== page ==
Wednesday, May 28, 2014

2014 Trek Madone 5.2 Impresses Reviewers At BikeRadar

"The Madone 5.2's handling is predictably superb; it also offers a surprisingly comfortable ride"


With its bold, contrasting hues and white wall tires, the Madone 5.2’s aesthetics are like a throwback to the 1950s, but the dynamics are most definitely 2014. The third-tier Madone shares the design and features of the top flight 7-Series but with lower-spec carbon and less expensive parts.

"At first glance, the 5.2 doesn’t look like a typical aero bike, with its enormous, angular down tube, but closer inspection reveals the subtly curved leading edge that forms a Kamm Virtual Foil (KVF) – a truncated aerofoil – profile. The head tube, seatstays and fork are also KVF shapes, with the front brake integrated into the fork crown and rear brake placed beneath the chainstays, leaving two independent, bridgeless seatstays for clean, drag-reducing lines.

Trek offers its bikes in three different geometries: H1 with the lowest position, H2 featuring a slightly higher head tube and H3 for women. The Madone 5.2’s H2 fit offers a long but not too low position, and should be ideal for the majority of riders looking to race. On the road our first impression is of the sort of stability found on a relaxed-geometry tourer – it just feels planted.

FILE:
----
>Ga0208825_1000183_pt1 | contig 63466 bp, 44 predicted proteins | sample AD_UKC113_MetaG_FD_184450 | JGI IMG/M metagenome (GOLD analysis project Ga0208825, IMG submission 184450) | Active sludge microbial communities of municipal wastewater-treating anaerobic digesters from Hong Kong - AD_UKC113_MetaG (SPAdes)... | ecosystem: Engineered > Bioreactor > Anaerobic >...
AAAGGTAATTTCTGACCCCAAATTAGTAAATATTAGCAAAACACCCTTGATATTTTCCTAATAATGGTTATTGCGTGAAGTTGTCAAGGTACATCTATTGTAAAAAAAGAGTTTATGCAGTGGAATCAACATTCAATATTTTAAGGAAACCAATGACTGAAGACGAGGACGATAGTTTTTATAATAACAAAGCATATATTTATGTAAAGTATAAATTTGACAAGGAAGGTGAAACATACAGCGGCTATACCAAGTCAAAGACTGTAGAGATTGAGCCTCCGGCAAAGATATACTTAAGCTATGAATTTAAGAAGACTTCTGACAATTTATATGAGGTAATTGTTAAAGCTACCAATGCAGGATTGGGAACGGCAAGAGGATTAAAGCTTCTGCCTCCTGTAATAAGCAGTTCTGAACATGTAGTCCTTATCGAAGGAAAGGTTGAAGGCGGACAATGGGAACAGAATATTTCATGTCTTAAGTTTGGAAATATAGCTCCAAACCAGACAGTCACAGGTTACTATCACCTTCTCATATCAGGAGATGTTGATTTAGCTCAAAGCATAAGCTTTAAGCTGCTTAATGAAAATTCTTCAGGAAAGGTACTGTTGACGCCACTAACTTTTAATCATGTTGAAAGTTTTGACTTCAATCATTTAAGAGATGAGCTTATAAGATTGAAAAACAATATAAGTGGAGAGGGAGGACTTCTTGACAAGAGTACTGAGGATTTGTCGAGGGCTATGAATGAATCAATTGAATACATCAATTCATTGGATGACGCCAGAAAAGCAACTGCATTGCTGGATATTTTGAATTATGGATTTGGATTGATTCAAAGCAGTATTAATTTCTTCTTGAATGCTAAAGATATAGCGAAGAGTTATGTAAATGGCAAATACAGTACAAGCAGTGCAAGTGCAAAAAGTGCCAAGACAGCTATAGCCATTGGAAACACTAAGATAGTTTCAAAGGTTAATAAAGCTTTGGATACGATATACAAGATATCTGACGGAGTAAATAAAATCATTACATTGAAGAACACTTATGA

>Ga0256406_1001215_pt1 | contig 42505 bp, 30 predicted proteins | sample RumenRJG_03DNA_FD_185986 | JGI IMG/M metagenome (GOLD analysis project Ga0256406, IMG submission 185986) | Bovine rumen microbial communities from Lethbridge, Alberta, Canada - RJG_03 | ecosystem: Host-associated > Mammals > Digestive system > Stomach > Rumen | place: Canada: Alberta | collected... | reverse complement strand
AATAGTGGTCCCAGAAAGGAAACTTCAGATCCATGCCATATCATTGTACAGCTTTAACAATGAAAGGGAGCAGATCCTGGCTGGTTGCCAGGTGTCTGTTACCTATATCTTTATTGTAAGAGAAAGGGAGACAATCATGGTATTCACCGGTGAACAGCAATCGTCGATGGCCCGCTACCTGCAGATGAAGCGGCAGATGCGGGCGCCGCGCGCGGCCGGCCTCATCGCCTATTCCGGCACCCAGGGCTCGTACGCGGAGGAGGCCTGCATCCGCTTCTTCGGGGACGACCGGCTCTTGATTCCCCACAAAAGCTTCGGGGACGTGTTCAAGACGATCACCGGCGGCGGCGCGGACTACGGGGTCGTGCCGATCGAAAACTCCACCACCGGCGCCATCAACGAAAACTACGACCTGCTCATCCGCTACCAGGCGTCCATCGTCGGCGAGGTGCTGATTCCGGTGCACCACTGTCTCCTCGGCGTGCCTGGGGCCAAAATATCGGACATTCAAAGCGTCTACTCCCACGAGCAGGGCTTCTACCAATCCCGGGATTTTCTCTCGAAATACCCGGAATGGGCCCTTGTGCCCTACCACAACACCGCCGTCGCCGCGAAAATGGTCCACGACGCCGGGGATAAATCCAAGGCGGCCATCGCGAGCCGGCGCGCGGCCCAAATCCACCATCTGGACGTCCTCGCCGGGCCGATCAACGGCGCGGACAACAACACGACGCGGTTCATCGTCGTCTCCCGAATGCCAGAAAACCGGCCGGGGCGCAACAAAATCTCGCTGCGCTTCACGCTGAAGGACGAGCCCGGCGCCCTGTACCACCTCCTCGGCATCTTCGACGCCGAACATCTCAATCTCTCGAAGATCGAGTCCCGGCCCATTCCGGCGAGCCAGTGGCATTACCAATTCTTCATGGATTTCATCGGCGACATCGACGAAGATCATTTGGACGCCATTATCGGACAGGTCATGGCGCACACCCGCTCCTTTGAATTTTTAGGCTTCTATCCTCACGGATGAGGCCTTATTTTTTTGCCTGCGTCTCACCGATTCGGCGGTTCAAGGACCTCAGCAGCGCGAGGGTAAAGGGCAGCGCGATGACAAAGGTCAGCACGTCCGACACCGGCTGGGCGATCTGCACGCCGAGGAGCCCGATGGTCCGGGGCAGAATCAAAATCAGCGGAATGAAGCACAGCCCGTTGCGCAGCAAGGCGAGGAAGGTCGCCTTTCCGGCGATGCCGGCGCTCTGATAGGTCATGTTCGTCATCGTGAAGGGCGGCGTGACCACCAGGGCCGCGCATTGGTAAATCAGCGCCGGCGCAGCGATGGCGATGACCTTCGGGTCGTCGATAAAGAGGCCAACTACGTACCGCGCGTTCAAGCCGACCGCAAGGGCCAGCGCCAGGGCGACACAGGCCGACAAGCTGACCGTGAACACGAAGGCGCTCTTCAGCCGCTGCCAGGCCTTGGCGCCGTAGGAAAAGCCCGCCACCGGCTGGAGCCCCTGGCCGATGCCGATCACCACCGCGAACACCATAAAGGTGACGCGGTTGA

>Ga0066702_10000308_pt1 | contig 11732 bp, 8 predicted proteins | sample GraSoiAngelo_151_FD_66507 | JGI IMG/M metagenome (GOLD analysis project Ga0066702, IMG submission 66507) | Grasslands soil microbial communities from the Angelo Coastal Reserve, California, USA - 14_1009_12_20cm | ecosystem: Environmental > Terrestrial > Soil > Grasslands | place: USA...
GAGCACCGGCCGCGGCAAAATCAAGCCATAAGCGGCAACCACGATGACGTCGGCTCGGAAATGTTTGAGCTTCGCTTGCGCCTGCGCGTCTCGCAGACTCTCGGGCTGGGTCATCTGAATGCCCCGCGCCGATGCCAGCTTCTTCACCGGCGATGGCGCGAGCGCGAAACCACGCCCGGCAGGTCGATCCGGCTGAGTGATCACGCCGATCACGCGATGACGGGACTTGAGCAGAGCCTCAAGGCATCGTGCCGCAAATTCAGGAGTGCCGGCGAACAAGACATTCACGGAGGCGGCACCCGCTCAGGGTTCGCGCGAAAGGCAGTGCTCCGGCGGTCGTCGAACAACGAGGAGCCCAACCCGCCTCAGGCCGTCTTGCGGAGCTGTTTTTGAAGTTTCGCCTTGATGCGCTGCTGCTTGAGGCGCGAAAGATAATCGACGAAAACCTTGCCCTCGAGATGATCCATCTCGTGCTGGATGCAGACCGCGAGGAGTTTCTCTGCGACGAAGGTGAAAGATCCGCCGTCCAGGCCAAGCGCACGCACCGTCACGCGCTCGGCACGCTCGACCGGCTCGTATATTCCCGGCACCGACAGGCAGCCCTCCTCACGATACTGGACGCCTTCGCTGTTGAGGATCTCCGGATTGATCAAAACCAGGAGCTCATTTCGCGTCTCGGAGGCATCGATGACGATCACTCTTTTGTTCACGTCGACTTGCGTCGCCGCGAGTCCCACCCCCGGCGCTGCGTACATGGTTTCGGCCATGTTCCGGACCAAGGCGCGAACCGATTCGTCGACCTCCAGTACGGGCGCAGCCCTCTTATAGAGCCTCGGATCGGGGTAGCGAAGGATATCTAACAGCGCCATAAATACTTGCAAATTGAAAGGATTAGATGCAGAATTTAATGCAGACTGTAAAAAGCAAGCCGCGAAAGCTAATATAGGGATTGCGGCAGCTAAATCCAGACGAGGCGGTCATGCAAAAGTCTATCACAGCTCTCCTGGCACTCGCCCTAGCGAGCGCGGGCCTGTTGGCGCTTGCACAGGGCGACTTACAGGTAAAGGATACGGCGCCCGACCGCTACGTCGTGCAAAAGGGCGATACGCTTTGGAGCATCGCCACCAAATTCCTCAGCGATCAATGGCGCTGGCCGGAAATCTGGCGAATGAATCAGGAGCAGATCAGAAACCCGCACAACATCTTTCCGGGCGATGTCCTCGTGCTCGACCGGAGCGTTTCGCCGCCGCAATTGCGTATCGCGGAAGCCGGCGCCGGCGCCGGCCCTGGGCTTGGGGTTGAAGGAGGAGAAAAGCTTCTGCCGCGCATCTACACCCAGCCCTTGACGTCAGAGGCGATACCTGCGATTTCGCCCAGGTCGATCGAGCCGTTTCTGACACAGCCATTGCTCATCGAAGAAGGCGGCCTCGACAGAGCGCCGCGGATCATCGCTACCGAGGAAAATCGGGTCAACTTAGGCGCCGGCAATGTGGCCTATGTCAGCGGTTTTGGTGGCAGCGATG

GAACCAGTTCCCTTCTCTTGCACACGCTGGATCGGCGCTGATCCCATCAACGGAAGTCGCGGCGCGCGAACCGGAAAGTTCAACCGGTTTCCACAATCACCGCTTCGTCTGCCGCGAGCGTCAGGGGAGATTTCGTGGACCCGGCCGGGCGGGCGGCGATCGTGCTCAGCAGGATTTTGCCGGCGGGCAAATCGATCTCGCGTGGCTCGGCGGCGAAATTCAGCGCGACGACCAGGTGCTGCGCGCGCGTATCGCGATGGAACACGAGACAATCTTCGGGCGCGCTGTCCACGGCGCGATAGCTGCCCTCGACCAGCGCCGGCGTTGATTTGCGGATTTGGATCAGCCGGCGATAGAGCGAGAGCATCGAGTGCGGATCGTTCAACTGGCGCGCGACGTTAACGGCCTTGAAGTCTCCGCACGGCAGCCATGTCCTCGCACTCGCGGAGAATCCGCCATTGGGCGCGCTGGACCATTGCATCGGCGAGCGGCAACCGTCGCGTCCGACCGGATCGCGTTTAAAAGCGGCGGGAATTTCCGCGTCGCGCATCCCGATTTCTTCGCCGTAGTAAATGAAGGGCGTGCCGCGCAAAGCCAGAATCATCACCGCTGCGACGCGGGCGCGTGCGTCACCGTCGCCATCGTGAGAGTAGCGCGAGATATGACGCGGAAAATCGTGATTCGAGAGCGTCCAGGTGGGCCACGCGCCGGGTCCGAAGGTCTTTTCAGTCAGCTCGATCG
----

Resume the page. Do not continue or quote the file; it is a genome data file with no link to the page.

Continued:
And then we stood on the pedals. In line with several top race bikes, the Madone has the sort of rigidity usually reserved for buildings or oil tankers, its immense BB90 bottom bracket shell ably braced by that vast down tube and muscular asymmetric chainstays, which instantly translate the merest pressure into forward motion.

Despite the frame’s rigidity, the ride is firm but never jarring, giving surprising levels of comfort. Handling is excellent, seemingly creating extra time through the corners to amend your line, resulting in no unwanted drama. We did find the front half of the top tube a bit too wide, as your quads can rub against its edges when riding hard on the nose of the saddle or standing up climbing.

Bontrager’s tubeless-ready Race wheelset features 23mm-high, 24mm-wide rims, which definitely play a part in the bike’s stability, cornering ability and overall grip and comfort. They’re not especially light, but are quite accelerative and efficient, and are willing to hold speed well over distance. The Ultegra drivetrain performs faultlessly and the Bontrager integrated brakes do a decent job, though they don’t have the instant bite of Shimano’s direct-mount offerings.